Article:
for the sun and song of the surface.

insomnia

it happens easily

 

at midnight

when the bed stretches on for miles

and I’m the only one inside it

 

a pillow between my knees

another balled together under my right ear

my toes curled up like elf shoes

one arm wrapped protectively around my abdomen

the other under head extended to its fullest, reaching

the ache of the world rests in my spine, my hips

and my eyes are opened to darkness

 

they show there, when I’m at my most vulnerable

when even sound is distant

they climb over the corners of the bed, burrow through the sheets

they scratch at my surfaces

they cover me, they bury me

the demons

breath soft, in whispers, no fire and no thorns

 

they carry messages of

he said he loved you but he hurt you”

and

“they all end in the same place”

and

“dig, keep digging, it’s bottomless”

and

“this is it, all there is, this darkness, this room, this you”

 

I stay there

for a moment, for forever

because it feels familiar

the doubt, the pain, the angst

after all

I dwelt in it for so long

it’s warm on my skin and cold in my heart

the demons become one with the sheet that covers my naked form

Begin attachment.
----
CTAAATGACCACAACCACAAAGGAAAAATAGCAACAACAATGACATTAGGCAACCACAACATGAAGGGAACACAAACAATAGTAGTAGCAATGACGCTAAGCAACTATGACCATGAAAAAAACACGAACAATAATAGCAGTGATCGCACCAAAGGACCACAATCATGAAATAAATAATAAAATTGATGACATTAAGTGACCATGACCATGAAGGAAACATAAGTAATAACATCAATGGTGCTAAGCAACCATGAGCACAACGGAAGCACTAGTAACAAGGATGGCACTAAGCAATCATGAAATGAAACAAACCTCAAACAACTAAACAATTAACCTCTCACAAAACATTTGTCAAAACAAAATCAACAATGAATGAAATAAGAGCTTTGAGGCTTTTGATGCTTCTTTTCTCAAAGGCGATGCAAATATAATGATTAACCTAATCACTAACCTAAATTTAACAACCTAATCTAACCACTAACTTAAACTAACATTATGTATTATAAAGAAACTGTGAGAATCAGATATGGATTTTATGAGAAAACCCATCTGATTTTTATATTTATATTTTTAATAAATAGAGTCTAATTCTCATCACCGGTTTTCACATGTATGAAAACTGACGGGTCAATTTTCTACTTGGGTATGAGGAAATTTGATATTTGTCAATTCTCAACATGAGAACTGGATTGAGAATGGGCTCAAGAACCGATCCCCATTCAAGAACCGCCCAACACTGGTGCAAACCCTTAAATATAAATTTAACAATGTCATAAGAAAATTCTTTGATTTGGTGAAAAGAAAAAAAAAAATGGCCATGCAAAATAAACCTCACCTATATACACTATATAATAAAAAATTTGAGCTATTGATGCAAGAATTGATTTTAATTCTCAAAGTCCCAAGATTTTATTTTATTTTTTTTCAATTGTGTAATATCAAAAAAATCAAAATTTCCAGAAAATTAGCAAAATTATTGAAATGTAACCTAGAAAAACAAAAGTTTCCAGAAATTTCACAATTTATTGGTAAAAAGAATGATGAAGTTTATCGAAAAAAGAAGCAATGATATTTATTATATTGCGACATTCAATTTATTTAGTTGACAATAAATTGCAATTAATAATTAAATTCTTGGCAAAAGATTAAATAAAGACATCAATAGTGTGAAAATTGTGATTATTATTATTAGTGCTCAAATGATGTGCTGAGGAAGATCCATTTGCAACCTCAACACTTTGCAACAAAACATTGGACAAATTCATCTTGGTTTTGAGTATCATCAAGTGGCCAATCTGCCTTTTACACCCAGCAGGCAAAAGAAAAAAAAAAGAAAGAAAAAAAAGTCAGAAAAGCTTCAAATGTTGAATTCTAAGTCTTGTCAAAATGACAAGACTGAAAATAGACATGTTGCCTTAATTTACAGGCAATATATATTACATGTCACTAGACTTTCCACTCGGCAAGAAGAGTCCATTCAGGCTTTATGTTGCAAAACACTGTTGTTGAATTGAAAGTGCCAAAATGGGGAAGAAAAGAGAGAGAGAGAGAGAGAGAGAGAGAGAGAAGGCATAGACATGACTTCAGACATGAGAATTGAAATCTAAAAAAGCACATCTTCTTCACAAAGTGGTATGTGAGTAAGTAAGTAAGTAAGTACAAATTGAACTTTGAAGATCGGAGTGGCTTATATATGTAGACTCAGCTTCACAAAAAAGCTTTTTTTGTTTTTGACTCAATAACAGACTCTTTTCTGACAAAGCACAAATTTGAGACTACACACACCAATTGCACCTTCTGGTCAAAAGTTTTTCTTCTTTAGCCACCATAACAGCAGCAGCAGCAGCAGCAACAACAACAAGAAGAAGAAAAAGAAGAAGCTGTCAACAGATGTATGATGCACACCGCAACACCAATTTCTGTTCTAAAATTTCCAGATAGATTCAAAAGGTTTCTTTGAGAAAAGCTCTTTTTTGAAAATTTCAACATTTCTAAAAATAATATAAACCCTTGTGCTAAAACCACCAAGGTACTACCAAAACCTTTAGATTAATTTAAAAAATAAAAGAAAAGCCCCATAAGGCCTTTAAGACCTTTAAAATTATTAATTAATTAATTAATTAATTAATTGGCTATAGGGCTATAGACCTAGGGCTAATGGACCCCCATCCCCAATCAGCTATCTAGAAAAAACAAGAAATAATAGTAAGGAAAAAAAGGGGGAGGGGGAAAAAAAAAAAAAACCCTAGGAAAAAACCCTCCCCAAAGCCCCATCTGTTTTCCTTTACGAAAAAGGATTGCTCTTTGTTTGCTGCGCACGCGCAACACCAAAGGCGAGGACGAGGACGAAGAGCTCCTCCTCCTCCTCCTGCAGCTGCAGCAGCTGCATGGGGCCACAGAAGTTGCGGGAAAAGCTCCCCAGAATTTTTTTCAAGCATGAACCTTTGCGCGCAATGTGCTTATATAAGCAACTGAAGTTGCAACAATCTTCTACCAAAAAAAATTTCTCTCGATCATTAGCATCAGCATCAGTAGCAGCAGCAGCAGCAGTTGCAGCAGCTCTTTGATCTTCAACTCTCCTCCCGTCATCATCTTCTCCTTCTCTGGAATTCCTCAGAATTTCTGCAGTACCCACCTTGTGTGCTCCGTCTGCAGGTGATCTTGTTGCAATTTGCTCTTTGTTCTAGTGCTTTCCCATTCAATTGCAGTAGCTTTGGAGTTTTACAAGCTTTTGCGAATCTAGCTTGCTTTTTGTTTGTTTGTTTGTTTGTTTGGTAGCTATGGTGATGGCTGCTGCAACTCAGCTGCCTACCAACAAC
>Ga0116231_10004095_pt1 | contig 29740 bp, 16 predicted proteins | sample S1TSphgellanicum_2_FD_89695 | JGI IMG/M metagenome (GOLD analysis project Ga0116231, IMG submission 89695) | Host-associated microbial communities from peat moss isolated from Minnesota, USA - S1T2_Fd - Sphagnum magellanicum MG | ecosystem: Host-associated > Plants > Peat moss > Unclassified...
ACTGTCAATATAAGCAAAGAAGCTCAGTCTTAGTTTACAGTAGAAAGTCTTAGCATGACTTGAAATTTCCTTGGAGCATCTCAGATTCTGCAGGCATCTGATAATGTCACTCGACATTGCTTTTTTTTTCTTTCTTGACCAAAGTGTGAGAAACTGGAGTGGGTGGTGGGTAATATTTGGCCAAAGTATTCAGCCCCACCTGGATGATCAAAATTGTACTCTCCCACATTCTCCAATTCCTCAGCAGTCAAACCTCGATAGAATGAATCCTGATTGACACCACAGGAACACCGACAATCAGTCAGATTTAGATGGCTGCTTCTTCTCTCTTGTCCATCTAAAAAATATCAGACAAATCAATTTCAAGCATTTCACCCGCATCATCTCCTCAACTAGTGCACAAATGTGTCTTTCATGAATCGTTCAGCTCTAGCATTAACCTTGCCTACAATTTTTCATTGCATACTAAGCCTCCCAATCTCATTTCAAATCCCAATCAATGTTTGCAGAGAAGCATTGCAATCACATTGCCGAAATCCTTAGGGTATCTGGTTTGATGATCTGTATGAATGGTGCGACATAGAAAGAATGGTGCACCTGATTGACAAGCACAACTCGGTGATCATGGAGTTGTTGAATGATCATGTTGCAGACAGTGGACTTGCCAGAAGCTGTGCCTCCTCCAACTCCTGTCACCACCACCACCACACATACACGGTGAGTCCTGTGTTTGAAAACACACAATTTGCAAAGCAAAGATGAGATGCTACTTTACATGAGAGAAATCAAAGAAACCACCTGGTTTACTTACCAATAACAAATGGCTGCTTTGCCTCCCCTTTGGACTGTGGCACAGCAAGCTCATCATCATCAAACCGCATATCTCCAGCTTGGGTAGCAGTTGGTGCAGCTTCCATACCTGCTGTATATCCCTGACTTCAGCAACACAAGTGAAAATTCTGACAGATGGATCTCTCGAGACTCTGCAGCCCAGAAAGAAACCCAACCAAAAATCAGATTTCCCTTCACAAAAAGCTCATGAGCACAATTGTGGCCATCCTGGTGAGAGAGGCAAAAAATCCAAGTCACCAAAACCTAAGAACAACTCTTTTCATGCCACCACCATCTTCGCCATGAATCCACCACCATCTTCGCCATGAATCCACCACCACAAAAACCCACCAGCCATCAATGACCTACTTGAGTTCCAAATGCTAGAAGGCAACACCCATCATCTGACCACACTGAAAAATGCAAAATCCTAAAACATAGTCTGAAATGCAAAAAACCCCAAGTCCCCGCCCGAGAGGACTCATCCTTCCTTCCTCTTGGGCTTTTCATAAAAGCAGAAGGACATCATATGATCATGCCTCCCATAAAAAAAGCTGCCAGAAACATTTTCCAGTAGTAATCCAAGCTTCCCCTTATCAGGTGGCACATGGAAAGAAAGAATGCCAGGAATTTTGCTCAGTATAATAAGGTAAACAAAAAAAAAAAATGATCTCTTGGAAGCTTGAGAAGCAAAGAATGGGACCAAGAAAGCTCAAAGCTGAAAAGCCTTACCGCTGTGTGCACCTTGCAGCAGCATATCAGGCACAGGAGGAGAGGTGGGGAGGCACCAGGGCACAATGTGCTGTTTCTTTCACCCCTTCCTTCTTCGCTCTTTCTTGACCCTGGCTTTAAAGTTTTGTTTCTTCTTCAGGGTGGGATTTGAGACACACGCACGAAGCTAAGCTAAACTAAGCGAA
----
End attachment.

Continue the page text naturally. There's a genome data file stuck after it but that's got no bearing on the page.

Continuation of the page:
the whispers grow and stay and settle

and then the demons fall like leaves, gently, floating

off

and out

and down

and away

 

and then it is me again

alone in the expanse of the bed

still protected, still reaching, still curled,

still weight-bearing, still silent

my eyes can close now

and the sun soon rises

And I, no less

Who am I to think I deserve good things
to think I am worthy of praise
that I ought to be discussed, thought about, regarded?
Who am I to think my words carry power
that they paint a picture
that they do anymore than capture a moment of my being
one that passes like any other?
Why would I want to be noticed or smiled upon
with patience and measured balanced time
with more than a casual mention?
What am I to do but
rise and toil
work and sow
plan and dream?
I, no more than anyone else, deserve such things.
And I, no less. expanse